Saenuri chief calls letter an ‘affront’
On Friday, In demanded that core Park loyalists leave the party by Friday to take responsibility for failing to prevent Choi Soon-sil from meddling in state affairs. Suh replied on Monday in a letter to all Saenuri lawmakers, claiming In’s demand was “dictatorial” and calling instead for an in-party reshuffle “in democratic order,” though he did not specify what he meant by that.
“Considering what I have gone through in my lifelong struggle for democracy,” In said, “Suh should not have taken such an attitude. He should have shown me some respect.”
In reference to Park’s impeachment, In added that if the same thing had happened in Japan, politicians there would have killed themselves.
Since In’s demand last Friday, only one pro-Park faction member, former Saenuri chief Lee Jung-hyun, has left the party, while the remaining 10 or so other core Park loyalists have stayed.
If they continue their refusal to leave the party, In could choose to forsake his title, which would further burden the governing party at a time when its approval rating has plummeted, as the president is now on the brink of being forced out of office. If it happens, it will be the first time in Korean history.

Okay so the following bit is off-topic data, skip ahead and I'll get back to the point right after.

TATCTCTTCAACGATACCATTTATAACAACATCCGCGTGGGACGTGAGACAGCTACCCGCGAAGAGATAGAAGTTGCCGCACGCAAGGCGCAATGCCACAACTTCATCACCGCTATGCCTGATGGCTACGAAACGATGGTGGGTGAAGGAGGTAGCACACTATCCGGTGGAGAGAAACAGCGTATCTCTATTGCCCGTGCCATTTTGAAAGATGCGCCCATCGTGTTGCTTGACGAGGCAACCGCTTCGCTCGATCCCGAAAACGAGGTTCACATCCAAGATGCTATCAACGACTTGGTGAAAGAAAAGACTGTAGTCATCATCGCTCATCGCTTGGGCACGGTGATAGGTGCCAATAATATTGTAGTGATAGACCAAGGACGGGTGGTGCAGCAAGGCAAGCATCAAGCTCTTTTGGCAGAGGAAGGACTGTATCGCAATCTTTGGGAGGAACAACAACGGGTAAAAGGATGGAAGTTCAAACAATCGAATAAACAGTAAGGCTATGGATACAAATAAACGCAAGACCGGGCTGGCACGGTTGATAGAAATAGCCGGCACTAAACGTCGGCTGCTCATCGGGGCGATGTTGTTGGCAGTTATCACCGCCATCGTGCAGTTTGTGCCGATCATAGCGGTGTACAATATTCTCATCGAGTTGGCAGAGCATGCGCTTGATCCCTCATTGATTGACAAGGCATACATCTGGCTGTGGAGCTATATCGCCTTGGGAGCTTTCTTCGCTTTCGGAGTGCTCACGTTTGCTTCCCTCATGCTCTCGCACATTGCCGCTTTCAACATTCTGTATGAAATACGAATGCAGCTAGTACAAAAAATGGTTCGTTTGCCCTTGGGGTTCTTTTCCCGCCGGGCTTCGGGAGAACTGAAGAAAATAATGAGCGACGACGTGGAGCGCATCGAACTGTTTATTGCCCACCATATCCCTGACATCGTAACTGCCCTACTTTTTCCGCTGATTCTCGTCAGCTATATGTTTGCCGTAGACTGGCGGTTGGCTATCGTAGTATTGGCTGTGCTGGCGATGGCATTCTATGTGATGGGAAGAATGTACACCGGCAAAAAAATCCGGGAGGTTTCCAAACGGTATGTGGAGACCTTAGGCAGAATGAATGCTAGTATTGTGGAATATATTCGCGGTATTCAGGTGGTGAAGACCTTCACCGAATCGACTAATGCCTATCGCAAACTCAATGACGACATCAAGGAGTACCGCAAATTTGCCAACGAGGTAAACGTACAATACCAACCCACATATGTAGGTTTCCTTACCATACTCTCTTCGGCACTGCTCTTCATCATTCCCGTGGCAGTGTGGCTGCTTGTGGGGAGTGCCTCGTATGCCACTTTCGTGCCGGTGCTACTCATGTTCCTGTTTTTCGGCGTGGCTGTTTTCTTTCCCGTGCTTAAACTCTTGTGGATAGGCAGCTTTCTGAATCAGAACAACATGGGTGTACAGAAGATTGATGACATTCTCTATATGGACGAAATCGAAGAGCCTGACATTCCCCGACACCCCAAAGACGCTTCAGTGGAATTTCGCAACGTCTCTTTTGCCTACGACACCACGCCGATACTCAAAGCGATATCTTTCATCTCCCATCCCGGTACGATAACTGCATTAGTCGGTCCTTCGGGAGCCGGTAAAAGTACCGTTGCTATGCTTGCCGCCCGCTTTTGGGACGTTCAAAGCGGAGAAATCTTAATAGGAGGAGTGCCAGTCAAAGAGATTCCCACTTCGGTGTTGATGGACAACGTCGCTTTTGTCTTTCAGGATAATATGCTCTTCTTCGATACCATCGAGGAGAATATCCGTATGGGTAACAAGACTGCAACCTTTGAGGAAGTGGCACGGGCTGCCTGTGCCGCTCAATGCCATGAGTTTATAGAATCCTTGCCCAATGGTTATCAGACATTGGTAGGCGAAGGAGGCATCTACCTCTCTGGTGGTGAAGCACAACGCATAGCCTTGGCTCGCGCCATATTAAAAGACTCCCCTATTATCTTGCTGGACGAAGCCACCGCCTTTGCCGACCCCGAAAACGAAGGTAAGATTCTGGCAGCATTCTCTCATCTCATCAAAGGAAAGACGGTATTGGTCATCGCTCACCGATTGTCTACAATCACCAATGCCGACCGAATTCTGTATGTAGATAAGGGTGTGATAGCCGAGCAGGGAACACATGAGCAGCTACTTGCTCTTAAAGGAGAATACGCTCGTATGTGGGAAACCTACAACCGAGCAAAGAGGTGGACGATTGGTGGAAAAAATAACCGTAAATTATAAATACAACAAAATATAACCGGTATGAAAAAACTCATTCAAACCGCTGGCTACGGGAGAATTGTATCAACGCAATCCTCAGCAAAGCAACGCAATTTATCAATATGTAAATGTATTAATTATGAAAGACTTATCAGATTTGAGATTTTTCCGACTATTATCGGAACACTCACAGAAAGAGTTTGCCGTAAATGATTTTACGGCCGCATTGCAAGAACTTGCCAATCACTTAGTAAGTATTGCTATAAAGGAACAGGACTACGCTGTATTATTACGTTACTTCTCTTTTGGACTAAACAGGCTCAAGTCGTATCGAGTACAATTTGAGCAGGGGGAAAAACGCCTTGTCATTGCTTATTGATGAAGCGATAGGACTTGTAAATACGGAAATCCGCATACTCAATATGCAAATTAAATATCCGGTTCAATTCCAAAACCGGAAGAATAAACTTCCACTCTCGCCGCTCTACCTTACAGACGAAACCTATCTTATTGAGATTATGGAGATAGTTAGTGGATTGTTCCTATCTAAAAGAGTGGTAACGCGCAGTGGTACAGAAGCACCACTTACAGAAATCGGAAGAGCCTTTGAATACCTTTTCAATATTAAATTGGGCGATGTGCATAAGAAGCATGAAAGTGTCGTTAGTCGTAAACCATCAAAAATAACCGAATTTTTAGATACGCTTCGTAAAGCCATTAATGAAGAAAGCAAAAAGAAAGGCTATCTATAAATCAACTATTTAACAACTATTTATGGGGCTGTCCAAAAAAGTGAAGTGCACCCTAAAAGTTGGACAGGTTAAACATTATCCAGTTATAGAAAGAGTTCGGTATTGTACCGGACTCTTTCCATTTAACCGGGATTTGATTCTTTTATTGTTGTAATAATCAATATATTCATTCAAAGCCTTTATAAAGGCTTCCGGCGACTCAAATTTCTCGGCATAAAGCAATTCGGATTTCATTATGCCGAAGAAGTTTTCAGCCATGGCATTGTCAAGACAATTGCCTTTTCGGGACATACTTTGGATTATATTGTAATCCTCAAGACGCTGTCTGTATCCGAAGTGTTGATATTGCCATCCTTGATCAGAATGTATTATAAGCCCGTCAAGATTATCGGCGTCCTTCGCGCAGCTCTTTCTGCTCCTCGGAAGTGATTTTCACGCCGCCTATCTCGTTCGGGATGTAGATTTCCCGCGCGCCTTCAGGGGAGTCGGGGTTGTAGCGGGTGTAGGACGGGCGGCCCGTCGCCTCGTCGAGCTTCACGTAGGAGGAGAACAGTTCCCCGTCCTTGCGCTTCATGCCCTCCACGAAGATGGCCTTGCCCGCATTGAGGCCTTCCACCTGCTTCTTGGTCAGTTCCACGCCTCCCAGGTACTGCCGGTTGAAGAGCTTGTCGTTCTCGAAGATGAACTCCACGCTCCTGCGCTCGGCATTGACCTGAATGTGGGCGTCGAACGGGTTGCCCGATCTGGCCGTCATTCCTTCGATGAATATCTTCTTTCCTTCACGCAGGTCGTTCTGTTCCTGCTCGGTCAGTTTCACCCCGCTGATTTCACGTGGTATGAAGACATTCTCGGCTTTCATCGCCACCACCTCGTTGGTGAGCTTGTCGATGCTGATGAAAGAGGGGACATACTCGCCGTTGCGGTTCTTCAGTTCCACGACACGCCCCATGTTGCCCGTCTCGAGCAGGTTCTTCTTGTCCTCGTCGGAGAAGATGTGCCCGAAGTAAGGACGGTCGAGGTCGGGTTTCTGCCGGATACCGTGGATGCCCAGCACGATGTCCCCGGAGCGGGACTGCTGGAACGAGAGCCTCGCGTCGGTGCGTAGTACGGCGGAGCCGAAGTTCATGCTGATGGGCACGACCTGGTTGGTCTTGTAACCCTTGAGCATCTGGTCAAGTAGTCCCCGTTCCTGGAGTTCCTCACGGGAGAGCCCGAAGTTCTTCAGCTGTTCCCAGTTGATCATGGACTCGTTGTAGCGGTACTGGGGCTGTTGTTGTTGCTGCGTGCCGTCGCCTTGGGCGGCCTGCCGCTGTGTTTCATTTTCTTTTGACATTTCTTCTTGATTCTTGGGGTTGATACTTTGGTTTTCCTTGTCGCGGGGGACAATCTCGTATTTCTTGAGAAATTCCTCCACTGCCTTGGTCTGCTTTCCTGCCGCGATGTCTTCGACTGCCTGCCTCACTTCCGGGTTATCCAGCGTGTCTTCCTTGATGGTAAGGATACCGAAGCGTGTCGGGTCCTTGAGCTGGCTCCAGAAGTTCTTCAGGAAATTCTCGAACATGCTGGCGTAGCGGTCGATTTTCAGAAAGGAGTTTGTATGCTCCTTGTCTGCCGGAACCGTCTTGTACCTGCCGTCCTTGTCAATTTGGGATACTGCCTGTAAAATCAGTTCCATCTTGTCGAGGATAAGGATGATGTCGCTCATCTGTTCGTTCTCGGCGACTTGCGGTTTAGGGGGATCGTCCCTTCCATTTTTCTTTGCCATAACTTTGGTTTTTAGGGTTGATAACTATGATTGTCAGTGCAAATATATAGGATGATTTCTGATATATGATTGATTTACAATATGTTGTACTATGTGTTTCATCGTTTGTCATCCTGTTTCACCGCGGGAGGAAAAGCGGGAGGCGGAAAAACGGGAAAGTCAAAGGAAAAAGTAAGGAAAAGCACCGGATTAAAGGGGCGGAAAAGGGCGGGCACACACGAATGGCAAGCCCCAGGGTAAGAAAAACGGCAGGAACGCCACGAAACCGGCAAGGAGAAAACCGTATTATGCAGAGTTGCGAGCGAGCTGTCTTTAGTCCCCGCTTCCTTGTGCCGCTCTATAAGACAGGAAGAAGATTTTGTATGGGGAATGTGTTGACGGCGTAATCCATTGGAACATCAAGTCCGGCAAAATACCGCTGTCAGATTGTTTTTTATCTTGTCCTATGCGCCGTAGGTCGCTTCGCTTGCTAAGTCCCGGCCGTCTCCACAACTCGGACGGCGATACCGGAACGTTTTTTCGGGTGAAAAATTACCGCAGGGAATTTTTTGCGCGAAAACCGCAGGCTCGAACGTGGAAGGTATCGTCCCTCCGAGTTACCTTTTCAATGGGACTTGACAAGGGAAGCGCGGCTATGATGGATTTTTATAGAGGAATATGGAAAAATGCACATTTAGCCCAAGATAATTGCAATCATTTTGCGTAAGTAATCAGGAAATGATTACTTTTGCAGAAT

Among those under pressure to leave the party are Suh Chung-won, Rep. Choi Kyung-Hwan, who served as deputy prime minister for the economy, three-term lawmaker Yoon Sang-hyun and Rep. Hong Moon-jong.
The deepening strife between In and Park loyalists is reminiscent of the rift between Park loyalists and party members who voted to impeach the president on Dec. 9.
After their demand that Park allies withdraw from party affairs, 30 disgruntled Saenuri lawmakers left and formed their own political group, tentatively called the New Conservative Party for Reform, which will launch on Jan. 24. The mass defection left the Saenuri with 99 lawmakers, down from 129, stripping it of its status as the party with the most lawmakers.
BY KANG JIN-KYU [firstname.lastname@example.org]